It is interesting the extent to which people want to find some overarching problem solving framework to solve all problems. Unless you are talking about physics and physics is rarely the right framework for solving a quality of life problem, you pretty much can’t do that. And yet so many things seem to be the basis of this (yoga, meditation, medication, working out, fancy clothes, religion, scapegoating, social media) all competing as the one true solution. Presumably it is all basically a distraction from the reality of our situation: some people have a greater will to survive and our brains simply can’t handle the bandwidth requirements of modern life. It is a weird problem to have too much information on an environment, but you really should not have to care what the central bank’s interest rate is on a day to day basis to make financial decisions or what gas prices are on an hour to hour basis to get where you need to go. Distraction is the bottleneck to progress at this point, as opposed to some other more worthy constraint. Things may be a little bit 1984, but they are acutely Brave New World (or Wall-E, if you prefer).

What kind of progress could humanity make if not mass distracted by mimetic assimilation machines? What I mean by that, in English, is what could we get done if everyone wasn’t sucked into a pretend internet world most of the time. I forget the last time I didn’t scroll through some manner of feed or another for a single day – it has been several years at least. And yet I feel like I get so little merit from the barrage of information that I’m exposed to it seems hard to understand why we go back to it. The hard problem usually involves the rejection of a socially accepted default. And at this point, those socially accepted defaults have become so widely distributed and effectively messaged I’m not sure what level of original thinking still exists. Presumably if exposed to it, it would be lost on me as some banal internet novelty. The unusual and creative is the norm, the conventional and historically normal is the enemy. Progress has not historically been one way: we may need to delete some things before adding more.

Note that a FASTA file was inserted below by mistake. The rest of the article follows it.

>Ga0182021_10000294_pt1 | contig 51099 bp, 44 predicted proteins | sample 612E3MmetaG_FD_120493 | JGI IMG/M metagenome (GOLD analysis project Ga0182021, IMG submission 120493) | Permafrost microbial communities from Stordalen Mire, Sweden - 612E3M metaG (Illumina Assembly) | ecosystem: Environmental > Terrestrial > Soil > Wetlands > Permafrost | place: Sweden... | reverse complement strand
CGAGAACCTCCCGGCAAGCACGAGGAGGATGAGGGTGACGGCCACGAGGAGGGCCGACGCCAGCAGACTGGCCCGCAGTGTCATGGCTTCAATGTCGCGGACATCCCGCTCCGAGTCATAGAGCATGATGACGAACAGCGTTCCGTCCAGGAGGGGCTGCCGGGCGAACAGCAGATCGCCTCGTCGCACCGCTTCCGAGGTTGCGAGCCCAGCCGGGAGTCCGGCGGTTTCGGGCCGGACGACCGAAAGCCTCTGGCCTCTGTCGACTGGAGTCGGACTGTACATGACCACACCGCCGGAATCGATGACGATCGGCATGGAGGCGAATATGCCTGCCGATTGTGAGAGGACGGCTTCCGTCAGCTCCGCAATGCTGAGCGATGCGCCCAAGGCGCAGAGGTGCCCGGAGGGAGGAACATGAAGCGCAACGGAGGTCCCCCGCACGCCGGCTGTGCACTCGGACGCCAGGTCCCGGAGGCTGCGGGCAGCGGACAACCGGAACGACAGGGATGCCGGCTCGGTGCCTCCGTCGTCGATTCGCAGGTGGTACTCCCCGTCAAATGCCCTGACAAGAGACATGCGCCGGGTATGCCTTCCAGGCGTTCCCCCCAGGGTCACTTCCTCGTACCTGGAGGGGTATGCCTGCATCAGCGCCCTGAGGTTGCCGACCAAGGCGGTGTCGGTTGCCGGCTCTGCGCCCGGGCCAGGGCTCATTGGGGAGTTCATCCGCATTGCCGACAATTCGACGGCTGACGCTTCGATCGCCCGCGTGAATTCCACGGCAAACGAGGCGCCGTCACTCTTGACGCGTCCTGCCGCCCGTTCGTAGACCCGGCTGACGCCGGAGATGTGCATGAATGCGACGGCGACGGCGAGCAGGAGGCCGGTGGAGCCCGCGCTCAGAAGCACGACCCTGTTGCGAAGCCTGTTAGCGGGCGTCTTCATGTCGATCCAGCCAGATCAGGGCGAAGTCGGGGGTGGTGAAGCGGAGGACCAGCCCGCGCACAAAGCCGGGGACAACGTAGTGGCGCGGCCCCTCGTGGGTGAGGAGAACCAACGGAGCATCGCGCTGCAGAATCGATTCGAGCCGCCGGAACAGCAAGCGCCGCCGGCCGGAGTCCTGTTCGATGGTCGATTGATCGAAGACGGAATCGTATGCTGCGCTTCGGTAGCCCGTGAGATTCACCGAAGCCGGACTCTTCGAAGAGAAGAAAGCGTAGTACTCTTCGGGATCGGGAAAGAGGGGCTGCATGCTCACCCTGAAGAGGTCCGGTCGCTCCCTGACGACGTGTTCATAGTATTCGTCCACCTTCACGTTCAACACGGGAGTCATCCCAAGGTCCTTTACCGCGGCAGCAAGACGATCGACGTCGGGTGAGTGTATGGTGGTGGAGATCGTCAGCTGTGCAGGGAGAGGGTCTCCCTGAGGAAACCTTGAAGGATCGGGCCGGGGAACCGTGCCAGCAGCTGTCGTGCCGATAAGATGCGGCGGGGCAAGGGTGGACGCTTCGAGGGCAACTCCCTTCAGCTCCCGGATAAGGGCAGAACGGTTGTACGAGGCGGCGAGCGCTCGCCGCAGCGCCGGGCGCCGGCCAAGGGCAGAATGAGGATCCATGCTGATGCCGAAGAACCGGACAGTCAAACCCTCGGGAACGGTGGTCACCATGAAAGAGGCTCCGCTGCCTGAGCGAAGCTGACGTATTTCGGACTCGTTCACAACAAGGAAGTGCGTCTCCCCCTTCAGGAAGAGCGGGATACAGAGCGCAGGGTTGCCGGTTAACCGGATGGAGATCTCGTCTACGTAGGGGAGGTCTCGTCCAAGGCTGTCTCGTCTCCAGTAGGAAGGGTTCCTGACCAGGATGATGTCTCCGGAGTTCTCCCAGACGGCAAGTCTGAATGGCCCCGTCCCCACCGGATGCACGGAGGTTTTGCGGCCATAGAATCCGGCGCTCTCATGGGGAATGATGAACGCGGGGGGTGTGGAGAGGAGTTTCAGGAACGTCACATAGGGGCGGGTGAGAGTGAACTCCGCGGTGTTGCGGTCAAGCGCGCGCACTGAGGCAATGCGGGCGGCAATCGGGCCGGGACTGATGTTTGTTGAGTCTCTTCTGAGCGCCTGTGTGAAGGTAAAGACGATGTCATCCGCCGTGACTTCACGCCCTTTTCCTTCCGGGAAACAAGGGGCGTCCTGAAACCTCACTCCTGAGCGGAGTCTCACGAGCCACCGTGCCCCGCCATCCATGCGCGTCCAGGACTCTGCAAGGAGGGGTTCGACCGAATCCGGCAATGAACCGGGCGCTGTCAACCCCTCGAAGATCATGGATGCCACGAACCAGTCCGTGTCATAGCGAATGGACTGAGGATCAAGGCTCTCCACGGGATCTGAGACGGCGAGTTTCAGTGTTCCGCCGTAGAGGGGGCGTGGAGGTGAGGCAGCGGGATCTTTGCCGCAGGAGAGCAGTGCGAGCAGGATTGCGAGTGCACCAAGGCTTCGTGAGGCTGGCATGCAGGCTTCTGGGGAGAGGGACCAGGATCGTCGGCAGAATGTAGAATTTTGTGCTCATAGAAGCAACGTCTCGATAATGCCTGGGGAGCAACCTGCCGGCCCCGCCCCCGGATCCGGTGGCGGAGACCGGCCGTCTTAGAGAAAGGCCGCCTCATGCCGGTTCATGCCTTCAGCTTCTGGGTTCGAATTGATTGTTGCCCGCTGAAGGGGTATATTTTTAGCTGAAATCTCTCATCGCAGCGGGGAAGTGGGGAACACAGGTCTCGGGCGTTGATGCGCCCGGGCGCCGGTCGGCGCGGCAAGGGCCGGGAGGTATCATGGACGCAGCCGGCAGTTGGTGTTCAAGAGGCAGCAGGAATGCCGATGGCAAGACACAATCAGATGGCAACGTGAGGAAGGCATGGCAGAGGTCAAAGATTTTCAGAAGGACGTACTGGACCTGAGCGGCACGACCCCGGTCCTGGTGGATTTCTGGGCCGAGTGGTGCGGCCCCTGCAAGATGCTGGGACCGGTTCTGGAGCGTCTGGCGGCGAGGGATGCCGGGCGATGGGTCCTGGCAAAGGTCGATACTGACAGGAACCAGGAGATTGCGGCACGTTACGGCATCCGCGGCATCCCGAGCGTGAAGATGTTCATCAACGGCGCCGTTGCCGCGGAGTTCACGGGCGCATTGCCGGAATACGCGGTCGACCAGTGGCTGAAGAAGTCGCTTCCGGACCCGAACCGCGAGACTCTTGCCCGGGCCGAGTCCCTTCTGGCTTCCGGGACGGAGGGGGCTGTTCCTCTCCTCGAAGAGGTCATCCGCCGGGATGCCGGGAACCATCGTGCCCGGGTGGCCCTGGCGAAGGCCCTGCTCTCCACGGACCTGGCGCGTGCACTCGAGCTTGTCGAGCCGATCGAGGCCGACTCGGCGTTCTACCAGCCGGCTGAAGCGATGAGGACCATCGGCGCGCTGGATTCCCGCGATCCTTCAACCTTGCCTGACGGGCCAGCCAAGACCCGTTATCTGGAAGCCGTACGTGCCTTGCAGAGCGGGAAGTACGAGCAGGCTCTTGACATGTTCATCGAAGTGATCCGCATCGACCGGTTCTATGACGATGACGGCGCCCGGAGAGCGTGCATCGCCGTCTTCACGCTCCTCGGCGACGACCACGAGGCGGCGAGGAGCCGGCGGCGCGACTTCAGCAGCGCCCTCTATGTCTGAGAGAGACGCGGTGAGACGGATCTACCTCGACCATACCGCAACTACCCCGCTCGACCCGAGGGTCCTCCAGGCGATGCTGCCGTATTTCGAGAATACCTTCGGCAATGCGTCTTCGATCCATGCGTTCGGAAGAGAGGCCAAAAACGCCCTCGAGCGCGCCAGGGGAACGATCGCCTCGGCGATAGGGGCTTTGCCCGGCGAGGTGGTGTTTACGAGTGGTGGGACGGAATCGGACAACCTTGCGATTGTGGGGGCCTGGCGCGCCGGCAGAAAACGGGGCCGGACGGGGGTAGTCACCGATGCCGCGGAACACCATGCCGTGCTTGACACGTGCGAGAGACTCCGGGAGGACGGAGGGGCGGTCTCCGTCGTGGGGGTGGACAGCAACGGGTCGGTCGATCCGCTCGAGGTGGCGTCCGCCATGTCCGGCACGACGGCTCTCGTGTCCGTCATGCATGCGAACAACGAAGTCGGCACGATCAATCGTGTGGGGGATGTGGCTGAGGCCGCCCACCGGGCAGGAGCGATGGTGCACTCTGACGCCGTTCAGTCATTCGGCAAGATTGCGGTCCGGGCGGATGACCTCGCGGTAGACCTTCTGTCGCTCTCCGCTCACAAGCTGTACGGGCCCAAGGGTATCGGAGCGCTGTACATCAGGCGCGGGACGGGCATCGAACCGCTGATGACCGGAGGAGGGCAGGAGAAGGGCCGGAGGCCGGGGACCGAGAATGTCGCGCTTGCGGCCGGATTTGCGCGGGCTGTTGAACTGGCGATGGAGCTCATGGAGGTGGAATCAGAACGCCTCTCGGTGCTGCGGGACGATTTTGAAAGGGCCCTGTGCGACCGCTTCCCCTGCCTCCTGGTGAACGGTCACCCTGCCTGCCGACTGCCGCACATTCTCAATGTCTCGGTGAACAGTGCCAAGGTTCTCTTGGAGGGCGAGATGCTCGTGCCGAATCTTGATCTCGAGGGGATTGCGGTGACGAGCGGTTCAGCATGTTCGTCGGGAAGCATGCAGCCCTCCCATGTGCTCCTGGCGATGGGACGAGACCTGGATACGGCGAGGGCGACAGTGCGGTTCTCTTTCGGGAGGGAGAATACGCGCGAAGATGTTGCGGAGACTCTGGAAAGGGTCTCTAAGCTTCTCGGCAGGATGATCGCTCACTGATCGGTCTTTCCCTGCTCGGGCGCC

My final point in this rambling post about problems, culture and progress centres around the concept of wealth and the concept of being a good editor. At this point, I tend to gain as much by removing a complexity or a stressor from my life as I do from adding new sources of upside. This, along with what I see and understand of the current landscape for automating human labour, leads me to believe that in the future a life well lived may be led by editors rather than accumulators. Accumulation is the convention, or historical default, to constantly make up and to the right progress without giving too much through to the displacement that progress creates. I think in the future we will have infinitely more wealth, inequality of capital (but not of quality of life – what would you actually spend a billion dollars on? Pretty sure aristocrats still use iPhones and Google), and infinitely more need for careful editing and curation of culture. The constant expansion, at least on earth, for humans and with our current resources, won’t continue. Not because of politics, but because of natural laws. Constant expansion hasn’t worked out for more or less any being of physics of culture in history: eventually it ends.